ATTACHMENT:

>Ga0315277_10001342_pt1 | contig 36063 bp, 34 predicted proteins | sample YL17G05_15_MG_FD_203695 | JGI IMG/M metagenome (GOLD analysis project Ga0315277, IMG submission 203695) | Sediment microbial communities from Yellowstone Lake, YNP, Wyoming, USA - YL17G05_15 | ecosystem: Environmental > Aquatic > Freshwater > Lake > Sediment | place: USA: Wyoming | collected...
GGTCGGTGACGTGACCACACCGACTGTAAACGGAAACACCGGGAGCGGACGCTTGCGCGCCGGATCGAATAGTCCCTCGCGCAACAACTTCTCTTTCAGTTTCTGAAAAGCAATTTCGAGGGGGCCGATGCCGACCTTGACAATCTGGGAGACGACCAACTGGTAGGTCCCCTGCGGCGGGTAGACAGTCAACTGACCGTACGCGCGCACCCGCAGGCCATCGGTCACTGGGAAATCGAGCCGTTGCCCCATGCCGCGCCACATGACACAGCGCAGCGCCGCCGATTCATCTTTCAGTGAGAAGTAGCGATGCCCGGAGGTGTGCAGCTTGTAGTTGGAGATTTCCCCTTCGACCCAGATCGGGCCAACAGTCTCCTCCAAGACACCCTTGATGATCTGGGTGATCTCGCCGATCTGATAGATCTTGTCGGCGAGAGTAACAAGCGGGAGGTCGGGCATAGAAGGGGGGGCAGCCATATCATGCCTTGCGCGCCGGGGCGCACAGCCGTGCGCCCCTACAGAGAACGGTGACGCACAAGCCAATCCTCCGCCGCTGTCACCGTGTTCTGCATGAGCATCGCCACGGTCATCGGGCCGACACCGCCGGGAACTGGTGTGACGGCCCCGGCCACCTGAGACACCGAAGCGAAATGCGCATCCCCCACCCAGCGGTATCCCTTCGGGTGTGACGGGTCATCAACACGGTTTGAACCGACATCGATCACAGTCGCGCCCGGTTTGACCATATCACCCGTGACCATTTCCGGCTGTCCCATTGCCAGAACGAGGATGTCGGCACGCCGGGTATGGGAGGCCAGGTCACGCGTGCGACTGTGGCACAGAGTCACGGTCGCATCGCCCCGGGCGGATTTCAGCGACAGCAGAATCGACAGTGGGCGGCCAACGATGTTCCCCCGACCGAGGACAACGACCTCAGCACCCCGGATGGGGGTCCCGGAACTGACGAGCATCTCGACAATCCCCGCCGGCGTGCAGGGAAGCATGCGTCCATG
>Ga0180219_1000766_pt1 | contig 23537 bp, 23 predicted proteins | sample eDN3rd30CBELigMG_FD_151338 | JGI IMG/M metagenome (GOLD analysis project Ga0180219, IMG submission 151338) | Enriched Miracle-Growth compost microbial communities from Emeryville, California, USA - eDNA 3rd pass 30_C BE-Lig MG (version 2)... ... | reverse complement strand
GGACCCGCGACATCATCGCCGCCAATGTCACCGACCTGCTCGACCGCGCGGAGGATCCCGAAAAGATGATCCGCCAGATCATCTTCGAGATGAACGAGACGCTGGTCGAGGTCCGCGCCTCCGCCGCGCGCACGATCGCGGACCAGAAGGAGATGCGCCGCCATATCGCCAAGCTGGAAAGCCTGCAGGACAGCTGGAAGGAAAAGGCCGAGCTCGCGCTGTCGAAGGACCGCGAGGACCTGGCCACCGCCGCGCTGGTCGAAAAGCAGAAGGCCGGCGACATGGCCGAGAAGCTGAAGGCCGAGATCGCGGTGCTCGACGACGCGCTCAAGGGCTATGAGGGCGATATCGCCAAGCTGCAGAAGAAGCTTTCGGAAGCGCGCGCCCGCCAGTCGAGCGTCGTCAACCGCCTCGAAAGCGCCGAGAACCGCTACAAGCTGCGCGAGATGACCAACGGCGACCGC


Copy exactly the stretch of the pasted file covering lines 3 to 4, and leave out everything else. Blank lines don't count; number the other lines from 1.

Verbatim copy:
>Ga0180219_1000766_pt1 | contig 23537 bp, 23 predicted proteins | sample eDN3rd30CBELigMG_FD_151338 | JGI IMG/M metagenome (GOLD analysis project Ga0180219, IMG submission 151338) | Enriched Miracle-Growth compost microbial communities from Emeryville, California, USA - eDNA 3rd pass 30_C BE-Lig MG (version 2)... ... | reverse complement strand
GGACCCGCGACATCATCGCCGCCAATGTCACCGACCTGCTCGACCGCGCGGAGGATCCCGAAAAGATGATCCGCCAGATCATCTTCGAGATGAACGAGACGCTGGTCGAGGTCCGCGCCTCCGCCGCGCGCACGATCGCGGACCAGAAGGAGATGCGCCGCCATATCGCCAAGCTGGAAAGCCTGCAGGACAGCTGGAAGGAAAAGGCCGAGCTCGCGCTGTCGAAGGACCGCGAGGACCTGGCCACCGCCGCGCTGGTCGAAAAGCAGAAGGCCGGCGACATGGCCGAGAAGCTGAAGGCCGAGATCGCGGTGCTCGACGACGCGCTCAAGGGCTATGAGGGCGATATCGCCAAGCTGCAGAAGAAGCTTTCGGAAGCGCGCGCCCGCCAGTCGAGCGTCGTCAACCGCCTCGAAAGCGCCGAGAACCGCTACAAGCTGCGCGAGATGACCAACGGCGACCGC